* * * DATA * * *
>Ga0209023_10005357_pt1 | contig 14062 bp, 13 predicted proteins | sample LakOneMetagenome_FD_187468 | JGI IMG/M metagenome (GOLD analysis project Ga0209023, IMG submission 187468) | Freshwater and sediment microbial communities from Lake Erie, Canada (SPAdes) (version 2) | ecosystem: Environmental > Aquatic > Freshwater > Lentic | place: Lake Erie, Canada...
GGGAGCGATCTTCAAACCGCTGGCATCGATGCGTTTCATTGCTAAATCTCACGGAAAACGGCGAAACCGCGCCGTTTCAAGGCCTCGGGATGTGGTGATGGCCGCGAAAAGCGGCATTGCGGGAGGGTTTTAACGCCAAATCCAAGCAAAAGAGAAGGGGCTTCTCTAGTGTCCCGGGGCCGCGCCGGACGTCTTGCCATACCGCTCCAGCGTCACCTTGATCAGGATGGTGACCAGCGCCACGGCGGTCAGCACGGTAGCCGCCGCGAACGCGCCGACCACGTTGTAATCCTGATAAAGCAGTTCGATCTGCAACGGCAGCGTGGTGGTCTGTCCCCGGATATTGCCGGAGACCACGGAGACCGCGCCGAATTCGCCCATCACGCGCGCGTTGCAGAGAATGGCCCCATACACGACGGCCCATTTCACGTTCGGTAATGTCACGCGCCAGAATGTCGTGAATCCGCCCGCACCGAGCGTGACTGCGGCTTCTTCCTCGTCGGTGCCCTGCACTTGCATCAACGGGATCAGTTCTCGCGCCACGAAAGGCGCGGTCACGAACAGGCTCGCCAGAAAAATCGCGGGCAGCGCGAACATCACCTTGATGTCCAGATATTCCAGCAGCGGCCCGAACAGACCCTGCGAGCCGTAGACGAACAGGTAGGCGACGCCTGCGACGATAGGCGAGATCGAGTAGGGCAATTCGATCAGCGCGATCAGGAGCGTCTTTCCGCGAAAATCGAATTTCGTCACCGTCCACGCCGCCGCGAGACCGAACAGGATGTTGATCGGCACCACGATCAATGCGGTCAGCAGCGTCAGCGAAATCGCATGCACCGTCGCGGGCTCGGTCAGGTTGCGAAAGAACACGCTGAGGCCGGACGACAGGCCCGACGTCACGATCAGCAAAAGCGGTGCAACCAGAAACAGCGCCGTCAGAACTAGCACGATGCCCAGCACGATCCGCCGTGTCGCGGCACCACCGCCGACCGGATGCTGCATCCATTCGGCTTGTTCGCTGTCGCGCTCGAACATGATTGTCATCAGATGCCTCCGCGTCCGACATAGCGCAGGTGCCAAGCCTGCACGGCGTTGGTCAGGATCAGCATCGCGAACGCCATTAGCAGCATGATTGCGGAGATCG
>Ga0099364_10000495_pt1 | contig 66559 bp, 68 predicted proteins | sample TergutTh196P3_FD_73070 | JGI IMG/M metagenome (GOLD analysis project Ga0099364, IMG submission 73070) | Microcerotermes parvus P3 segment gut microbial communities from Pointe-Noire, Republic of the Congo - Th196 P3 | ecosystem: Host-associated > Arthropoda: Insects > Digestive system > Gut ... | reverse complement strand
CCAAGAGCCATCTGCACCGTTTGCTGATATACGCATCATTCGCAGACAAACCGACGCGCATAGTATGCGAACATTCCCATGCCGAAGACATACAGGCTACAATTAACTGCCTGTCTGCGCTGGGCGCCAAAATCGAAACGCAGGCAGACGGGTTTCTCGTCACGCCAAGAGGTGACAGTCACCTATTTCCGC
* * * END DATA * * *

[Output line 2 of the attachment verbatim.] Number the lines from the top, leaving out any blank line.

GGGAGCGATCTTCAAACCGCTGGCATCGATGCGTTTCATTGCTAAATCTCACGGAAAACGGCGAAACCGCGCCGTTTCAAGGCCTCGGGATGTGGTGATGGCCGCGAAAAGCGGCATTGCGGGAGGGTTTTAACGCCAAATCCAAGCAAAAGAGAAGGGGCTTCTCTAGTGTCCCGGGGCCGCGCCGGACGTCTTGCCATACCGCTCCAGCGTCACCTTGATCAGGATGGTGACCAGCGCCACGGCGGTCAGCACGGTAGCCGCCGCGAACGCGCCGACCACGTTGTAATCCTGATAAAGCAGTTCGATCTGCAACGGCAGCGTGGTGGTCTGTCCCCGGATATTGCCGGAGACCACGGAGACCGCGCCGAATTCGCCCATCACGCGCGCGTTGCAGAGAATGGCCCCATACACGACGGCCCATTTCACGTTCGGTAATGTCACGCGCCAGAATGTCGTGAATCCGCCCGCACCGAGCGTGACTGCGGCTTCTTCCTCGTCGGTGCCCTGCACTTGCATCAACGGGATCAGTTCTCGCGCCACGAAAGGCGCGGTCACGAACAGGCTCGCCAGAAAAATCGCGGGCAGCGCGAACATCACCTTGATGTCCAGATATTCCAGCAGCGGCCCGAACAGACCCTGCGAGCCGTAGACGAACAGGTAGGCGACGCCTGCGACGATAGGCGAGATCGAGTAGGGCAATTCGATCAGCGCGATCAGGAGCGTCTTTCCGCGAAAATCGAATTTCGTCACCGTCCACGCCGCCGCGAGACCGAACAGGATGTTGATCGGCACCACGATCAATGCGGTCAGCAGCGTCAGCGAAATCGCATGCACCGTCGCGGGCTCGGTCAGGTTGCGAAAGAACACGCTGAGGCCGGACGACAGGCCCGACGTCACGATCAGCAAAAGCGGTGCAACCAGAAACAGCGCCGTCAGAACTAGCACGATGCCCAGCACGATCCGCCGTGTCGCGGCACCACCGCCGACCGGATGCTGCATCCATTCGGCTTGTTCGCTGTCGCGCTCGAACATGATTGTCATCAGATGCCTCCGCGTCCGACATAGCGCAGGTGCCAAGCCTGCACGGCGTTGGTCAGGATCAGCATCGCGAACGCCATTAGCAGCATGATTGCGGAGATCG